When a glass block window has a damaged glass block or two, it really stands out and it can pose a safety hazard. Fortunately it is possible to replace the damaged block(s) without having to re-do the whole window.
Type 1: Mortar-less Glass Block Window
This type of glass block window is held together with plastic spacers and a silicone-based sealant. Here is a list of what you will need to complete the project.
Cover both sides of the glass block with duct tape, leaving the grout line uncovered. Then use your utility knife to slice through the silicone-based sealant. Get as much sealant off of the block as you can without damaging the rest of the glass block window.
2. Remove Damaged Block
Put on your safety goggles and work gloves. Then hit one side of the damaged block with a rubber mallet until you hear it crack and break. Do the same for the other side. Pull away the tape and throw it and all of the glass pieces into the waste bin. Remove the old spacers as well. With the utility knife and a putty knife, completely clean out any remaining silicone and glass bits.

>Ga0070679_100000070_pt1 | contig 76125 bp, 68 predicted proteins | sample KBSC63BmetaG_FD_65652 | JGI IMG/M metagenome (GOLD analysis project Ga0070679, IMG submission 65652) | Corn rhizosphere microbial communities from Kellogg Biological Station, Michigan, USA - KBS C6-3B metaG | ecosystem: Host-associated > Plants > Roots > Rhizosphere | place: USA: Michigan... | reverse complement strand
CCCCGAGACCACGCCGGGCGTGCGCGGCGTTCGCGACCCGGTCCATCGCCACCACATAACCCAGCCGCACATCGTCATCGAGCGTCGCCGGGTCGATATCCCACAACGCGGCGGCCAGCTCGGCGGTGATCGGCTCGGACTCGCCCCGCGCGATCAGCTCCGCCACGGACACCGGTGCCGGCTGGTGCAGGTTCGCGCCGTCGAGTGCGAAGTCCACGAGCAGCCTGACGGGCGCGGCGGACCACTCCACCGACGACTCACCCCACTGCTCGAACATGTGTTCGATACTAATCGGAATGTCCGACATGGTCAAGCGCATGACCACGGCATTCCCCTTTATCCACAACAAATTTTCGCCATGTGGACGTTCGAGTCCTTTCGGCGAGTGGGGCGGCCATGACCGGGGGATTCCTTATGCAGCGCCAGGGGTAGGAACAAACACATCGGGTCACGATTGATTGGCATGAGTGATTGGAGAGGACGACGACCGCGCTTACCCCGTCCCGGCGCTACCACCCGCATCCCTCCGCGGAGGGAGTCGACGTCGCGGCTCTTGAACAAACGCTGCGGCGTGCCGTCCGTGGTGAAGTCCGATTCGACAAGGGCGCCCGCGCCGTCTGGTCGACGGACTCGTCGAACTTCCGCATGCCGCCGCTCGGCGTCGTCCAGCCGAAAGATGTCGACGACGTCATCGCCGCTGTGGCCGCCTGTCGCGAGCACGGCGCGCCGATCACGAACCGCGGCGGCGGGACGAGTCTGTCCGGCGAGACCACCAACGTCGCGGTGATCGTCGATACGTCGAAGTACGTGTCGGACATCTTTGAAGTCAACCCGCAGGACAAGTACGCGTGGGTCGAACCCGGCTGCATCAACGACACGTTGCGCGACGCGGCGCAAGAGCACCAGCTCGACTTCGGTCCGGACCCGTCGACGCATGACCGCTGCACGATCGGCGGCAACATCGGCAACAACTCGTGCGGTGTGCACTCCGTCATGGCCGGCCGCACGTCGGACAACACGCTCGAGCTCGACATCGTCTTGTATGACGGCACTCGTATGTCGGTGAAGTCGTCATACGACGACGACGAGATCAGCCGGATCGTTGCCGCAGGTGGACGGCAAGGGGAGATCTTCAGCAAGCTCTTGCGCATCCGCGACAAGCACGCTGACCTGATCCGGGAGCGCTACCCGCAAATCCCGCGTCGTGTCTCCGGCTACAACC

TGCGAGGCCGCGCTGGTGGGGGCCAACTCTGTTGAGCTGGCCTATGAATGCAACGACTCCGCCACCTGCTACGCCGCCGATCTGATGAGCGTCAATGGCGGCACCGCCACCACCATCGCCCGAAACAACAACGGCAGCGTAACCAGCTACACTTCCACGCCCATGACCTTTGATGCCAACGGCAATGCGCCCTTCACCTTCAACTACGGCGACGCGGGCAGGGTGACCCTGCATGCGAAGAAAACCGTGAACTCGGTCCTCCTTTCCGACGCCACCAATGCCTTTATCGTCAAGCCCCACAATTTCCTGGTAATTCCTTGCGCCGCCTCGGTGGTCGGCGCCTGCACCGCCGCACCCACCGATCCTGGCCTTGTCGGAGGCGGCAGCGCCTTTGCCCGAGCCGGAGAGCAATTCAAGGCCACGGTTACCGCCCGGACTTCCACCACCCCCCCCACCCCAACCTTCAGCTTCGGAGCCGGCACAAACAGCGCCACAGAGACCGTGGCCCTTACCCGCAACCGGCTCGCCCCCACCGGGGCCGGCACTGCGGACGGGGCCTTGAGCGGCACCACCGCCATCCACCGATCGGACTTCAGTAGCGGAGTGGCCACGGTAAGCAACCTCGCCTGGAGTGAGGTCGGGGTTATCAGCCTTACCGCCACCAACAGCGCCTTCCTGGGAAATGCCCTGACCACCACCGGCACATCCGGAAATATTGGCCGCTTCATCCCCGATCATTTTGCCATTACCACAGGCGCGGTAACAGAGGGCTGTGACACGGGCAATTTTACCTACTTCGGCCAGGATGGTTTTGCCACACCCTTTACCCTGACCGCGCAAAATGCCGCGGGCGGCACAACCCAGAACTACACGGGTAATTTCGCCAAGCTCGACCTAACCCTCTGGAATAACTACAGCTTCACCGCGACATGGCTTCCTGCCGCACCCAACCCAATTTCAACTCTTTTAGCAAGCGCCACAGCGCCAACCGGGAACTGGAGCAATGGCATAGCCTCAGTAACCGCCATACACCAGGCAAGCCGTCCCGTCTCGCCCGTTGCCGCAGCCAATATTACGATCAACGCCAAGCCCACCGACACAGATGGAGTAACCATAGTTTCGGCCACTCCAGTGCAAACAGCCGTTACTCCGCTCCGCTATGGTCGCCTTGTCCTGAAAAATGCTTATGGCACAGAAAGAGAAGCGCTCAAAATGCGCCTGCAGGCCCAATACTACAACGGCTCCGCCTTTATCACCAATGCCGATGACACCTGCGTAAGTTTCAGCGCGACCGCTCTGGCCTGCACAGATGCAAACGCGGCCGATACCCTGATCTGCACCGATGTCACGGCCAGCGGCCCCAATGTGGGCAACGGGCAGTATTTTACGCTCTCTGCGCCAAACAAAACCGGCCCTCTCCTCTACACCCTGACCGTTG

3. Placing the New Glass Block
Center the new block into the opening. Then, on all sides, insert plastic spacers in between the replacement and the surrounding glass blocks. If necessary, lightly tap the spacers with the rubber mallet. Once the plastic spacers are in place, spread a silicone-based sealant around the perimeter of the glass block. Immediately get rid of any excess silicone with lacquer thinner.
Type 2: Traditional Glass Block Window
This next section deals with a glass block window that uses mortar to hold it together. Here is what you will need to replace a damaged block in this type of window.
1. Removing the Old Glass Block
Put on your safety gear and then cover both sides of the damaged block with duct tape. Next, hit one side of the glass block with the rubber mallet until it cracks and breaks. Do the same for the other side. Throw away the duct tape and glass pieces. Be sure you have cleaned up every bit of glass before you continue. Then take your chisel and hammer and carefully remove the old mortar.
2. Putting in the New Glass Block
Mix up some mortar according to the directions on the bag. Then use a trowel to apply mortar to the bottom of the opening. It is important that the thickness matches the thickness of the mortar joints in the rest of the glass block window. Center the new block in the opening and start filling the rest of the spaces with mortar.
3. Finishing Touches
After 2 to 3 hours, use a striking tool to smooth and compress the now firm mortar. Then wipe any excess mortar off the glass block window with a soft wet cloth.